As we continue our series on AR design, today we’re focusing on how to design virtual experiences for the real world — because designing for 3D experiences is very different than designing for 2D experiences, like a mobile app or website. In fact, designing for AR is similar to designing for real-world space, and therefore understanding how architects design buildings or public spaces is useful for us to understand.
Distances are critical to people’s perception of how they can interact with objects in an AR scene. When designing scenes and interactions, think about how space and distance affects how people interact with objects and other people in the scene. It’s important to note that the level of comfort may differ across different cultures. Comfort in spaces can be broken down into four areas:
The intimate space is the space closest to the user's camera. Objects in this space may be difficult to interact with due to their close proximity, and may interfere with on-screen controls. The user is likely to collide with objects here, so it should be avoided for placement.
The personal space is a space in which users can clearly see the object and can also interact with it with few limitations. Objects at the center of focus of an AR experience should be placed in this zone. The space is more comfortable for the user alone, so asking another person to enter this space will cause social discomfort.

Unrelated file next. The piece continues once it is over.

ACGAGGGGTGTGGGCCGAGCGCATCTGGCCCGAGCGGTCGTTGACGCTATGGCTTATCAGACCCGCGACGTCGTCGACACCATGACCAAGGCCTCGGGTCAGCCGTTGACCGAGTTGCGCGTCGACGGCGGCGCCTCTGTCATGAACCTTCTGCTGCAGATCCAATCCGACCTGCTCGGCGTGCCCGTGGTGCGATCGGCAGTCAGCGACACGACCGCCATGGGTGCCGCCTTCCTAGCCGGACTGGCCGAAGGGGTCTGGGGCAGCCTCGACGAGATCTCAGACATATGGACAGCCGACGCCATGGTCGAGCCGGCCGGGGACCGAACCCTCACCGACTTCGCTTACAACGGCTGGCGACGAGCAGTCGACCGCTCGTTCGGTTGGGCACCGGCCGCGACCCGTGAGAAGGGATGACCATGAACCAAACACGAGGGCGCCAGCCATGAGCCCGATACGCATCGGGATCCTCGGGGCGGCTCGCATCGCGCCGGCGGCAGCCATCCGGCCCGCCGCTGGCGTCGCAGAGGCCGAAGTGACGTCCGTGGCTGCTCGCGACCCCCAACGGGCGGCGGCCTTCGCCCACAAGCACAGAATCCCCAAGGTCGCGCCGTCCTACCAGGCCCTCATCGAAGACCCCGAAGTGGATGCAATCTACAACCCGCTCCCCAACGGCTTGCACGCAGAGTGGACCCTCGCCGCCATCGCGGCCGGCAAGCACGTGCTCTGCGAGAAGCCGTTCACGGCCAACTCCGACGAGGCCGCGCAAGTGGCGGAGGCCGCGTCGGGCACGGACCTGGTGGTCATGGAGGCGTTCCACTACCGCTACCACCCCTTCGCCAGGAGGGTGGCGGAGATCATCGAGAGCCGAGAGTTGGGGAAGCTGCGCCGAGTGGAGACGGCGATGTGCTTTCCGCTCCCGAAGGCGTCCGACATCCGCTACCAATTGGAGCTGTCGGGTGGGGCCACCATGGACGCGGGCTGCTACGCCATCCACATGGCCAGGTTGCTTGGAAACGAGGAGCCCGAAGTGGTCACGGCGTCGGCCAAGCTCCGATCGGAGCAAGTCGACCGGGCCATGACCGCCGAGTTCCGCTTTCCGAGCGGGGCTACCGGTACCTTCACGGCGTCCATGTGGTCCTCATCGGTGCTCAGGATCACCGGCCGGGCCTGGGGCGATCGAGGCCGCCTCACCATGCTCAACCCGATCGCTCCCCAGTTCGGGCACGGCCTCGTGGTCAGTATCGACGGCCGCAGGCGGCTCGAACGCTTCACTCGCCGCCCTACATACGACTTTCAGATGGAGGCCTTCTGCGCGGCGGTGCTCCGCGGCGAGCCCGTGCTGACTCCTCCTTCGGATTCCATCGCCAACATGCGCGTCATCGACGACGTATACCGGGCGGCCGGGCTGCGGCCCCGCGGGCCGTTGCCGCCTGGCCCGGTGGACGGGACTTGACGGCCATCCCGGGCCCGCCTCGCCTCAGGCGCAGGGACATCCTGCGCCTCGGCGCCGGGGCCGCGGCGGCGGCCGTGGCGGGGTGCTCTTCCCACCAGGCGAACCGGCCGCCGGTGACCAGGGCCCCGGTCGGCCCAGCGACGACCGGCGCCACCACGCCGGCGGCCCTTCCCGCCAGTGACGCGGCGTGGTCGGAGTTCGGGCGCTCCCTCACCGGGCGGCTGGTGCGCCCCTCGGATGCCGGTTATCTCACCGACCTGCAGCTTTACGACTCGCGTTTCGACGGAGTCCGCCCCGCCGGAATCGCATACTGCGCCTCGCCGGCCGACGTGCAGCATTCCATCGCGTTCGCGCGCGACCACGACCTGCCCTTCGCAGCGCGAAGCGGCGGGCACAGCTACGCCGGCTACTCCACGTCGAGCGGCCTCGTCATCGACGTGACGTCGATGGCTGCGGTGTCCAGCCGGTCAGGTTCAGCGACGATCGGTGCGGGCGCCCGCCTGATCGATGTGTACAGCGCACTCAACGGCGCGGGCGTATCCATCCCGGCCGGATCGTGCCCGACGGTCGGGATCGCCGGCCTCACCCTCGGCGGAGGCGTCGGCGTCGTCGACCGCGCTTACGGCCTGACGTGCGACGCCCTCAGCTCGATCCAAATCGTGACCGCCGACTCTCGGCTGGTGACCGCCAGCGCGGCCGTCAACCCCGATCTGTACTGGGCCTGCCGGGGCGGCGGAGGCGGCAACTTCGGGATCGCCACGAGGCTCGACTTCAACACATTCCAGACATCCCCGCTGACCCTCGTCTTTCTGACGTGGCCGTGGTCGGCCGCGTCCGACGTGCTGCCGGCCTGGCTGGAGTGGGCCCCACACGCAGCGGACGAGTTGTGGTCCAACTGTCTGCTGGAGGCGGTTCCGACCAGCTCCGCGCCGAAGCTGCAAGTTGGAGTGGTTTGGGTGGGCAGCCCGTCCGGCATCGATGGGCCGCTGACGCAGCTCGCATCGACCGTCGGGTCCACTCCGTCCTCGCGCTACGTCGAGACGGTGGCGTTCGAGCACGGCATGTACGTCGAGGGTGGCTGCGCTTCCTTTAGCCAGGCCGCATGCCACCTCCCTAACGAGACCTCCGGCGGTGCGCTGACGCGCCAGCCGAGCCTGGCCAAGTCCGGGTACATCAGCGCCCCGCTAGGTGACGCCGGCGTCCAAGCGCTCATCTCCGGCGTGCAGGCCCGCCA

The social space is in an area which users are likely to feel comfortable to explore as it requires little movement. This space is also interpersonal — it works well for AR experiences with others, and is where users feel comfortable to interact with images/real objects in the world.
The public space is the space furthest away from the user that’s still visible. Interacting with and viewing objects in this space is more limited and therefore the items that exist here must be simple, clear, and easy to understand.
Users comfort with interacting with objects and with other people varies across spaces.
Here are some additional tips for designing virtual experiences for the real world:
People's comfort will change as they move between spaces.
Let people know when they are moving between the personal and social space. Naturally, the experience will become less private when another person is introduced.
Scale information in the scene as the user moves closer.
For example, if the objects are further away in the scene than the information associated with the object should be “glanceable” (i.e. reduced or minimized) whereas information can become more detailed and readable if it’s closer to the viewer.
Set a maximum and minimum object placement distance in your experience.
This will help objects to be placed in an area that is comfortable for the user to manipulate, and will reduce the likelihood of objects becoming lost in the distance.
A device's position impacts the detectable depth.
The perceived depth of a scene will change depending on the angle at which the user is holding their phone. Encourage users to change the angle of their phone if your AR experience requires more space or depth in the scene.
Take advantage of the depth of the experience.
Encourage people to carefully move forward into the scene in order to interact with objects that are further away. For instance, during way-finding experiences, present arrows in the distance to nudge people deeper into the scene.
That’s all for this week’s post. Hopefully it’s inspired you to try some new things. In our next post we’ll be talking about designing AR experiences in dynamic environments. If you can’t wait until then, you can get the Spark AR Design Guidelines right now.
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